The initial telephone call from defense counsel to commercial vehicle operator is commonly met with the surprised exclamation, “But I barely hit him!” The allure of this argument, that a minor accident cannot possibly have caused all of a plaintiff’s claimed injuries, is enticing enough, though it of course requires expert testimony to prove. Enter the biomechanical expert, a professional with training and qualification in both engineering and medical sciences presumably well-suited to opine on what injuries might be caused by what forces on the body.
In the recent case of Parker v. NGM Insurance Company, plaintiff sought to exclude defendants’ biomechanical expert by way of a Daubert challenge. The suit arose from a rear-end accident and made its way from state court to federal court based on diversity jurisdiction. In the course of discovery, defendants’ biomechanical expert opined that:
In summary, Mr. Parker was involved in a low speed rear-end impact followed by a very low speed frontal impact. His low back was subjected to forces that would not cause injury. Mr. Parker may have been startled by the event and experienced reflexive muscle strains. Any symptoms that he had would have abated within days without medical treatment. Any diagnoses, and subsequent investigations and treatments related to DDD [degenerative disc disease], are not causally related to the subject event.
In other words, he barely hit him! And what is often the first thing a commercial vehicle operator offers in defense of himself? Why, pictures, of course! Thus, it should come as no surprise that, in reaching his conclusion, the expert viewed still photographs of the plaintiff’s vehicle. However, the expert did not go to the accident scene, did not inspect the vehicles, and did not speak to anyone who repaired the vehicles. Neither did he view pictures of the defendants’ vehicles.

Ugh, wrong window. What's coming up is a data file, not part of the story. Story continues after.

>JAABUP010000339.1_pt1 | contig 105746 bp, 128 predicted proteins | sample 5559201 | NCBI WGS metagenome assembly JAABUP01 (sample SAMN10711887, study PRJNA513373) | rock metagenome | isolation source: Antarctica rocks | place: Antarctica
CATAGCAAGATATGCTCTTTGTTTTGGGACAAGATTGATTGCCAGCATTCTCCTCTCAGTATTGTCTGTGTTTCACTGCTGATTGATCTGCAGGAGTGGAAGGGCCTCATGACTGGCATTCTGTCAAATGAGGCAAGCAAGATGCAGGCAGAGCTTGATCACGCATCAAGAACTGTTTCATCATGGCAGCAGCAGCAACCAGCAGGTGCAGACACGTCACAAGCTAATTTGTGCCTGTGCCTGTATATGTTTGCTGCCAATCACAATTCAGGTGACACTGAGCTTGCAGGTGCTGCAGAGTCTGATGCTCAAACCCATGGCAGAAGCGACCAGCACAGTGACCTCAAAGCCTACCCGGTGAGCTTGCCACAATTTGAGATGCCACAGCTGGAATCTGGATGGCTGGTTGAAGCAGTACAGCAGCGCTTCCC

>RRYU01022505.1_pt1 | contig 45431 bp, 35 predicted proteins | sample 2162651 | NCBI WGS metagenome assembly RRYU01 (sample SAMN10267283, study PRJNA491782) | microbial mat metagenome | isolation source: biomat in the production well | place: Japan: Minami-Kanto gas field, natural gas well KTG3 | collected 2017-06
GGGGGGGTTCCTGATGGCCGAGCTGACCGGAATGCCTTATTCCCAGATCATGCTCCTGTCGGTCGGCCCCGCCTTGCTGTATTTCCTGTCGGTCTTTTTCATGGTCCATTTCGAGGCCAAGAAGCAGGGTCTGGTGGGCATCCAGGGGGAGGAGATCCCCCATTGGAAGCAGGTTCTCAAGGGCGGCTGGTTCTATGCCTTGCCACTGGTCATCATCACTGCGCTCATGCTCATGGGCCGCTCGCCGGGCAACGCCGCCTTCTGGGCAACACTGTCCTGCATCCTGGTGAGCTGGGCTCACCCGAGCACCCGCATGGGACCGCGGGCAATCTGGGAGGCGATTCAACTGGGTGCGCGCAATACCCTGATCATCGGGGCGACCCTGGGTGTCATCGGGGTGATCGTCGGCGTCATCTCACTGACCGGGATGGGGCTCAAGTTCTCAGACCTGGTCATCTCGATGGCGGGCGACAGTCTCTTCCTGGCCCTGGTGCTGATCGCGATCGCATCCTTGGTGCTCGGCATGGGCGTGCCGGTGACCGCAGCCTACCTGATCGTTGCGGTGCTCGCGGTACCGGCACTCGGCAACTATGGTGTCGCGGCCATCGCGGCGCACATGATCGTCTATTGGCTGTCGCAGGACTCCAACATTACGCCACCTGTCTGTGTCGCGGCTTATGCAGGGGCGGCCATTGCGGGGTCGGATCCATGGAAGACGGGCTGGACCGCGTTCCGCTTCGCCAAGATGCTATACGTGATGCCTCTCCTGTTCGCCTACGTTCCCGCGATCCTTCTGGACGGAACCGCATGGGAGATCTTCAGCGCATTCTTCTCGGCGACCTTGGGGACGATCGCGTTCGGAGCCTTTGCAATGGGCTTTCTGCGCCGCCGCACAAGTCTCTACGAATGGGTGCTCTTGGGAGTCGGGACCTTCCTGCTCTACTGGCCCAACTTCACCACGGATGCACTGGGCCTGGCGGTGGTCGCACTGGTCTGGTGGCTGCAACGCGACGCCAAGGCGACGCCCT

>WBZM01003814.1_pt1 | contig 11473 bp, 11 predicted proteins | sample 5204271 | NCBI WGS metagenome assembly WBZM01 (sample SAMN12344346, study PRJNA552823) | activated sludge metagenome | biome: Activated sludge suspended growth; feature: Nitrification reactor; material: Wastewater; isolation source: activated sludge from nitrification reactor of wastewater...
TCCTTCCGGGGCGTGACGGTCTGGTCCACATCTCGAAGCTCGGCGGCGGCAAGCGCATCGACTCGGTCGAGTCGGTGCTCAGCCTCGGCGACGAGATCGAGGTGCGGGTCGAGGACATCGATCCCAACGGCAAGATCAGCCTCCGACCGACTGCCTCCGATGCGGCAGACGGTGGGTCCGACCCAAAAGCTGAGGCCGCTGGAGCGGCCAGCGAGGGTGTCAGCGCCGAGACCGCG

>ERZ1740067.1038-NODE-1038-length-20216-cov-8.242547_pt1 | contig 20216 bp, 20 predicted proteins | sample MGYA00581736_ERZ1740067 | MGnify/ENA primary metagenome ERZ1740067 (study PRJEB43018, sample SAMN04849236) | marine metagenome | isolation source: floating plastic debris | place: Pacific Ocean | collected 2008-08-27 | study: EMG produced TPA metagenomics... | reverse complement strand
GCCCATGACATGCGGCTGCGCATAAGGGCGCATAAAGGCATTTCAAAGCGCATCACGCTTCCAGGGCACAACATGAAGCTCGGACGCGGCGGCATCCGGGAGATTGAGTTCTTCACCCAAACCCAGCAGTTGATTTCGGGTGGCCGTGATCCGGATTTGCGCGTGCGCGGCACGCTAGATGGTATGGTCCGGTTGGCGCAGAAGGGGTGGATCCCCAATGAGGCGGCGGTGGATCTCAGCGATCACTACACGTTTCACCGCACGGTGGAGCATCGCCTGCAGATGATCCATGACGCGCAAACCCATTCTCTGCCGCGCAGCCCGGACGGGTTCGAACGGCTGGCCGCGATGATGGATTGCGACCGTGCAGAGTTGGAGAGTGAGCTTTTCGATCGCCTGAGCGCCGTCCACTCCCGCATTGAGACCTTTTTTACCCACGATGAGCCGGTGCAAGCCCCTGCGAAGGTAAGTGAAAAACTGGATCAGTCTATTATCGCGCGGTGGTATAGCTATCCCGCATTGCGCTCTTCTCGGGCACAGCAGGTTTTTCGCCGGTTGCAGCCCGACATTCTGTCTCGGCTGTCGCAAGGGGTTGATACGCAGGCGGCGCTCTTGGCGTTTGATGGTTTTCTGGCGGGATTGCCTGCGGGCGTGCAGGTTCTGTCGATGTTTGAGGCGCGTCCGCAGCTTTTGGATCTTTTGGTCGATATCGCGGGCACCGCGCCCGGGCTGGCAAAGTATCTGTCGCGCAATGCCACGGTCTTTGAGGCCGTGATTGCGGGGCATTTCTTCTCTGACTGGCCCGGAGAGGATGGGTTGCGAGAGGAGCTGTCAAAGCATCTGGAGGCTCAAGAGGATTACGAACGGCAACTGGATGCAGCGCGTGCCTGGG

Rather, the expert obtained a complete front bumper system for a defendants’ vehicle model and an undamaged rear clip of for plaintiff’s vehicle model. He then mounted those components in a hydraulic bumper test machine and used the machine to push the components together in horizontal motion until the damage exceeded that of plaintiff’s vehicle. This test generated a bumper to bumper force profile which was then incorporated into a collision simulation model using an impact mechanics-based numerical algorithm. This algorithm generated the speed, acceleration, and delta-v figures that served as the basis of the expert’s opinion. In support of the reliability of this testing method, the expert offered four studies, each of which the court dissected and found issue with (and each of which were authored by employees of the expert’s company). Holding that some objective, independent validation of the expert’s methodology is required, the court found the expert’s opinion on force unreliable.
This, of course, led to his conclusions on causation also being found unreliable, with the additional finding that the expert had made too many assumptions in reaching his conclusion, including plaintiff’s posture in the driver’s seat, whether plaintiff’s seatbelt locked upon impact, the type and quality of seats in plaintiff’s vehicle, and the position of plaintiff’s headrest. Thus, although qualified, the biomechanical expert was precluded from offering expert opinion at trial.
Parker v. NGM Insurance Company
Eric Winder Sella